I’ve tried to keep Corona-virus free in the last couple of issues. That’s pretty much impossible at this point. However, the good news – if there is any right now – is that some wearables are actually starting to be used to help fight the pandemic. Not just optimistic press releases, but actual usage. So let’s learn about that.
Providence – first in the eye of the storm in Seattle – are using Xealth to help deliver remote patient monitoring.
The ever inventive Israeli’s are adapting a couple of monitoring systems I’ve not come across before for remote monitoring. EchoCare Technologies uses radar to detect falls in seniors primarily, but also measures respiration rate. Neteera uses a similar idea, but seems to capture a broader range of vital signs.
Also from Israel, Nuvo Group gets the nod from the FDA for its remote pregnancy monitoring for both baby and mom.
Unlikely saviors for desperate times, Alphabet’s Verily has helped to roll out COVID-19 testing in California.
Meanwhile, the Aussie’s have developed a biosensor for real-time tumor tracking. Details on how it works here.
New to me, Tissue Analytics, uses a phone app and machine learning to provide remote clinicians with highly detailed insights into wounds.
I’m shocked by this survey result: 91% of American’s want healthcare price transparency. Did the other 9% not understand the question? Why would anybody not want to know the price of care before treatment…? The answer, most likely, because they have a healthcare plan that costs them little or nothing beyond their monthly premium..
It’s been widely suggested that treating patients in their home would reduce the cost of care, versus a hospital visit. Intuitive really, but still needs to be proven out. Brigham and Women’s in Boston has done that to some extent. Less than 100 patients total, but demonstrating 38% lower cost per episode of care.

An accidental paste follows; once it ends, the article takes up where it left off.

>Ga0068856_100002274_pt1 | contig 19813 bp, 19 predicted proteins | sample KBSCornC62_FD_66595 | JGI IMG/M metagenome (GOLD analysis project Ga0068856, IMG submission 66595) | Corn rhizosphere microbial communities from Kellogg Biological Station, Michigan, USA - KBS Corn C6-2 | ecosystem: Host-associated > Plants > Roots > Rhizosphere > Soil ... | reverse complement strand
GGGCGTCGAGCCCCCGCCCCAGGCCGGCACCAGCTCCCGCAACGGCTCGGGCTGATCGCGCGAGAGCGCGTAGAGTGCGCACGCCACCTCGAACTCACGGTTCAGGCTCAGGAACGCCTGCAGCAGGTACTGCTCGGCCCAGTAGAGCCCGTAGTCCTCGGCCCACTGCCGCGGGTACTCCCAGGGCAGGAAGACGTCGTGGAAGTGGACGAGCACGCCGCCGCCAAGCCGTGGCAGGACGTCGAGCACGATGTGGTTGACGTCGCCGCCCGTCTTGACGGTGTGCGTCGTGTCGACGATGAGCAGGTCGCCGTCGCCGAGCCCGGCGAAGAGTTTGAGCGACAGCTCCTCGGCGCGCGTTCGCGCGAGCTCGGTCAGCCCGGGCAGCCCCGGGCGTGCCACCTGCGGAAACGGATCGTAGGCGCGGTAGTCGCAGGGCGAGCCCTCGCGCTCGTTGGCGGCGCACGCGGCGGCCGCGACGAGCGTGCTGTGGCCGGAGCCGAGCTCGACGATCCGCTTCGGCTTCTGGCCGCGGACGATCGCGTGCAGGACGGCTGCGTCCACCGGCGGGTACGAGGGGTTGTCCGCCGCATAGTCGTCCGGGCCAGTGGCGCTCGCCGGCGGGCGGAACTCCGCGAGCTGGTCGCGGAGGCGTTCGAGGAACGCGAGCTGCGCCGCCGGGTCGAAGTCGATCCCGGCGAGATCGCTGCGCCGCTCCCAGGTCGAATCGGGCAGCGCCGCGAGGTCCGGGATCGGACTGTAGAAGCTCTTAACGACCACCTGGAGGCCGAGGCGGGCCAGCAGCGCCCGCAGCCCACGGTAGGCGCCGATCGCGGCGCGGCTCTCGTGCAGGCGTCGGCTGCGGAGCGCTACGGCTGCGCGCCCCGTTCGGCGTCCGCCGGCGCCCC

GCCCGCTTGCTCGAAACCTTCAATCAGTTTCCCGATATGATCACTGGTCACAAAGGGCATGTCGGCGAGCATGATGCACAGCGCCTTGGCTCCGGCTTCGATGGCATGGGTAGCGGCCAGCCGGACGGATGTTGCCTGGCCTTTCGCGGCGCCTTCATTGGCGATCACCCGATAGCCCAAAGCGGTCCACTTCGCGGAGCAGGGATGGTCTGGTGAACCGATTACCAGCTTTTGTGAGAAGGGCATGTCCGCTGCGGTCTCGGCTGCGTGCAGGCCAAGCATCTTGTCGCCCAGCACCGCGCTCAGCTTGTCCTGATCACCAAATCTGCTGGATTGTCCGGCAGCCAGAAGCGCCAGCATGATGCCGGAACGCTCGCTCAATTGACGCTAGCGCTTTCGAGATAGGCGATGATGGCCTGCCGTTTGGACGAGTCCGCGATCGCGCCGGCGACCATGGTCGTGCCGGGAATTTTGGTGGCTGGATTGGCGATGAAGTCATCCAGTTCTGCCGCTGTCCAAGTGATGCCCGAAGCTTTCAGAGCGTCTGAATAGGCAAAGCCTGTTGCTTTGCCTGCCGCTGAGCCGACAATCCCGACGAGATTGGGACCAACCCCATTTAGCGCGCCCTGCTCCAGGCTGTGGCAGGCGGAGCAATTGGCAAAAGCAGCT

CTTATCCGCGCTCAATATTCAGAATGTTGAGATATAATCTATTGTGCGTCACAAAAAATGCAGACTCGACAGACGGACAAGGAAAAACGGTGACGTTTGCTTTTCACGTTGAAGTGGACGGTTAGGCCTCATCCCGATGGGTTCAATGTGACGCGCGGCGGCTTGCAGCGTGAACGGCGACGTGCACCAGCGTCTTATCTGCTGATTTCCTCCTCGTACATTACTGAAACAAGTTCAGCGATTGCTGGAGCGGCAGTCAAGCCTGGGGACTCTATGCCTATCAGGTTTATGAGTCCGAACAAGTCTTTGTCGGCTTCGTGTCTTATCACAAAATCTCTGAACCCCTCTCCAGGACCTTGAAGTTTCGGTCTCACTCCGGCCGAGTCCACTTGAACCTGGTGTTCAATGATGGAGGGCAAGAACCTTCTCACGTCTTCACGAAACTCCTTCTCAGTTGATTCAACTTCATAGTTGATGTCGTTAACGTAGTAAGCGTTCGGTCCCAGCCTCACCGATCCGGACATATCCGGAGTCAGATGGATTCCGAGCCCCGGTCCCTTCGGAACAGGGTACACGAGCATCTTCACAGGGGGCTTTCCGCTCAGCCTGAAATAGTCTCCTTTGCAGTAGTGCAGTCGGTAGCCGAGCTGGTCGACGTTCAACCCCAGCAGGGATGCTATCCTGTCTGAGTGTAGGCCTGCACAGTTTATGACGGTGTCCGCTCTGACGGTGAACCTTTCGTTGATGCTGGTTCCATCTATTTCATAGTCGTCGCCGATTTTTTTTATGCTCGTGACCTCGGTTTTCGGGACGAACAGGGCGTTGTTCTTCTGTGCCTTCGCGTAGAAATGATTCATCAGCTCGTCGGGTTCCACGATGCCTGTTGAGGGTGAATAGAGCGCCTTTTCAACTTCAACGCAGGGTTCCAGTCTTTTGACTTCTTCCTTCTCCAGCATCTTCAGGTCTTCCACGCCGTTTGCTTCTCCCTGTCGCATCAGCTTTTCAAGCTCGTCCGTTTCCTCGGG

Plenty of discussion about the almost complete inability to do contact tracing in the US for COVID-19. Not helped by the fact that in many ways the US acts like a collection of 50 smaller countries – not unlike the dreaded EU! Not to mention the complete lack of integrated health records. But, there is at least now an outline of a policy to tackle that. Policy papers may be irrelevant at this point though, as Apple and Alphabet have announced that they will work together to enable contact tracing. But still plenty of unanswered questions about that project.
Remote monitoring in more than one sense, Biovotion has a COVID-19 related remote monitoring project in remote Australia, Murrumbidgee Local Health District to be exact. Not to be outdone, Caretaker Medical is also setting up for remote monitoring of vitals with Australia’s first virtual hospital.
Masimo SafetyNet has also been extended to remote-monitoring in the home for suspected COVID cases by St Lukes in Pennsylvania.
CMS requires providers to be compliant with a bundled care protocol called SEP-1. However, there now seems to be evidence that not all elements of the bundle are necessary. Dig deeper though, and it seems SEP-1 might not be based on clinical evidence at all.
Possibly the most classless press release of recent days: MindCotine scores US$230,000 just in time to get at-risk smokers to quit before Covid gets them. Maybe the team at MindCotine just needed to invest a little more of that $230,000 in a better translator, hard to say.